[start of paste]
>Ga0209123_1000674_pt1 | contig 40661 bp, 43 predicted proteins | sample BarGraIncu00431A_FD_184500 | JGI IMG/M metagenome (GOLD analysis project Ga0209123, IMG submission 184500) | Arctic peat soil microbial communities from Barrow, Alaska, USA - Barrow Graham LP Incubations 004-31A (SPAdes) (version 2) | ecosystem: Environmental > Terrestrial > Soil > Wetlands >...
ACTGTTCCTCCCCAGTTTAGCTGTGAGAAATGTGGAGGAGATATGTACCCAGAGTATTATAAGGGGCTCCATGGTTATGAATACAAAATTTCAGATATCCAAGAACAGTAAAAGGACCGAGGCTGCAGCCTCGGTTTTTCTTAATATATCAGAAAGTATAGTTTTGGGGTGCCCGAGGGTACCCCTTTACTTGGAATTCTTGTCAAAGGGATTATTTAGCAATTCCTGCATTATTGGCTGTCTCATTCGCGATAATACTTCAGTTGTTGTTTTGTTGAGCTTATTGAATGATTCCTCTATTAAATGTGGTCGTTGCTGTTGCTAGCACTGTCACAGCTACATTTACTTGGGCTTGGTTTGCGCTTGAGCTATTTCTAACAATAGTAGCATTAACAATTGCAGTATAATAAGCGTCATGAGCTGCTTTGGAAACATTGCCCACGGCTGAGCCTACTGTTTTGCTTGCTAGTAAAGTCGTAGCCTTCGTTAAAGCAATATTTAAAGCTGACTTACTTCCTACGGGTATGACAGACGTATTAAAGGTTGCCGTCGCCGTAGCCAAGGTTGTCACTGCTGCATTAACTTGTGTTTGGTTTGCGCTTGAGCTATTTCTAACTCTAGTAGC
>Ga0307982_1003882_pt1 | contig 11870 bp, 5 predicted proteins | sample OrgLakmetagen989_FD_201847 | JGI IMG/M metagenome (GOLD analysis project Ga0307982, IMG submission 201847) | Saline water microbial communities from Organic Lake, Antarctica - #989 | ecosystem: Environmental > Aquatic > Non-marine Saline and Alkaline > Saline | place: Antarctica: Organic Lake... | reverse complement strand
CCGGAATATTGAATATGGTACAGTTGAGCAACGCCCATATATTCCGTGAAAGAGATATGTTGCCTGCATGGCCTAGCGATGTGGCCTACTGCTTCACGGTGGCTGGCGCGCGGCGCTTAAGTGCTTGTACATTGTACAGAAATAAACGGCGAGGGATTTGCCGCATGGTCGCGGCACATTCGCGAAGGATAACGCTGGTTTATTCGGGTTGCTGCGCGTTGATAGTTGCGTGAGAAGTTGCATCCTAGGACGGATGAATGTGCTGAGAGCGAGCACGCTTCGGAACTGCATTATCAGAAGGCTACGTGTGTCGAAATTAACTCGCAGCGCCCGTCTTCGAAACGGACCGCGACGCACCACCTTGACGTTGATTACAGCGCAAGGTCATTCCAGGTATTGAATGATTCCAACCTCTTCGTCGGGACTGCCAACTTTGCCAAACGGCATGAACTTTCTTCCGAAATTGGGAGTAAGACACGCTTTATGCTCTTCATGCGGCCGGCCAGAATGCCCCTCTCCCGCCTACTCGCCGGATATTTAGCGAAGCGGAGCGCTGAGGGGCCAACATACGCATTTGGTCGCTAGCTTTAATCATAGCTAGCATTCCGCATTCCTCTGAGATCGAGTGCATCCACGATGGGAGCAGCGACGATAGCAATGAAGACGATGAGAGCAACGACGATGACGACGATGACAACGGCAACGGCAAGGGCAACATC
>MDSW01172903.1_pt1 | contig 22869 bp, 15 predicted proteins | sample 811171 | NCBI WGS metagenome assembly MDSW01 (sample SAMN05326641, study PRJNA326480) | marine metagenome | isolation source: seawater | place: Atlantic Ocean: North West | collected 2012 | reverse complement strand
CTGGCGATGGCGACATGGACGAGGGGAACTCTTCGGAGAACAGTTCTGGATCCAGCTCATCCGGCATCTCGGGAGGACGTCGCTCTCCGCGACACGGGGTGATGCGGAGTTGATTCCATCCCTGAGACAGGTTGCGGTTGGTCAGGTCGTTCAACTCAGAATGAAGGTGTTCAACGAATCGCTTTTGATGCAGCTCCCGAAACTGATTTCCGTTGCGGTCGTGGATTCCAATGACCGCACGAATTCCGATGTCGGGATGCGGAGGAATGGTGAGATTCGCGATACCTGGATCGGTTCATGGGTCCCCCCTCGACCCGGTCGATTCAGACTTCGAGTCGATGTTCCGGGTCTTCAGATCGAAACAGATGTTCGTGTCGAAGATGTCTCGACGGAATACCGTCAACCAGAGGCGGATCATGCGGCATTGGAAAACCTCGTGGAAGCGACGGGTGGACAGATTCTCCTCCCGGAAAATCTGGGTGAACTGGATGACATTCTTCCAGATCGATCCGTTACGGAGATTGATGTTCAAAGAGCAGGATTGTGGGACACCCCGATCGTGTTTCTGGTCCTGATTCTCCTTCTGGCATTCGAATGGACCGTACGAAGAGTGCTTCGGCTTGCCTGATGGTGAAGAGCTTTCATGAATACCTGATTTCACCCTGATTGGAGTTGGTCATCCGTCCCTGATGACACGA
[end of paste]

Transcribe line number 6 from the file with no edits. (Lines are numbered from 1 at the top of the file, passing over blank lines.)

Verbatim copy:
CTGGCGATGGCGACATGGACGAGGGGAACTCTTCGGAGAACAGTTCTGGATCCAGCTCATCCGGCATCTCGGGAGGACGTCGCTCTCCGCGACACGGGGTGATGCGGAGTTGATTCCATCCCTGAGACAGGTTGCGGTTGGTCAGGTCGTTCAACTCAGAATGAAGGTGTTCAACGAATCGCTTTTGATGCAGCTCCCGAAACTGATTTCCGTTGCGGTCGTGGATTCCAATGACCGCACGAATTCCGATGTCGGGATGCGGAGGAATGGTGAGATTCGCGATACCTGGATCGGTTCATGGGTCCCCCCTCGACCCGGTCGATTCAGACTTCGAGTCGATGTTCCGGGTCTTCAGATCGAAACAGATGTTCGTGTCGAAGATGTCTCGACGGAATACCGTCAACCAGAGGCGGATCATGCGGCATTGGAAAACCTCGTGGAAGCGACGGGTGGACAGATTCTCCTCCCGGAAAATCTGGGTGAACTGGATGACATTCTTCCAGATCGATCCGTTACGGAGATTGATGTTCAAAGAGCAGGATTGTGGGACACCCCGATCGTGTTTCTGGTCCTGATTCTCCTTCTGGCATTCGAATGGACCGTACGAAGAGTGCTTCGGCTTGCCTGATGGTGAAGAGCTTTCATGAATACCTGATTTCACCCTGATTGGAGTTGGTCATCCGTCCCTGATGACACGA